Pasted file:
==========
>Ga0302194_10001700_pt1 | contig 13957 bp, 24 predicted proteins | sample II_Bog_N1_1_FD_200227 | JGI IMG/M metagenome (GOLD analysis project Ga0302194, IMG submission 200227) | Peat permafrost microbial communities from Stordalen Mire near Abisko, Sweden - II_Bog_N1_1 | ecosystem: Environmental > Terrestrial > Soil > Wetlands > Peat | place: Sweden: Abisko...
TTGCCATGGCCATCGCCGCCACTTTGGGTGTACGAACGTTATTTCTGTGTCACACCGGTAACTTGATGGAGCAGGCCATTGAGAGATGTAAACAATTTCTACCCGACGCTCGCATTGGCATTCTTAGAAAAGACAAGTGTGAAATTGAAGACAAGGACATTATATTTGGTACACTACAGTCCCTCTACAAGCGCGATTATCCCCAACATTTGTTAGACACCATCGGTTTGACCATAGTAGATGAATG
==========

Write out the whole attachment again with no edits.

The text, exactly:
>Ga0302194_10001700_pt1 | contig 13957 bp, 24 predicted proteins | sample II_Bog_N1_1_FD_200227 | JGI IMG/M metagenome (GOLD analysis project Ga0302194, IMG submission 200227) | Peat permafrost microbial communities from Stordalen Mire near Abisko, Sweden - II_Bog_N1_1 | ecosystem: Environmental > Terrestrial > Soil > Wetlands > Peat | place: Sweden: Abisko...
TTGCCATGGCCATCGCCGCCACTTTGGGTGTACGAACGTTATTTCTGTGTCACACCGGTAACTTGATGGAGCAGGCCATTGAGAGATGTAAACAATTTCTACCCGACGCTCGCATTGGCATTCTTAGAAAAGACAAGTGTGAAATTGAAGACAAGGACATTATATTTGGTACACTACAGTCCCTCTACAAGCGCGATTATCCCCAACATTTGTTAGACACCATCGGTTTGACCATAGTAGATGAATG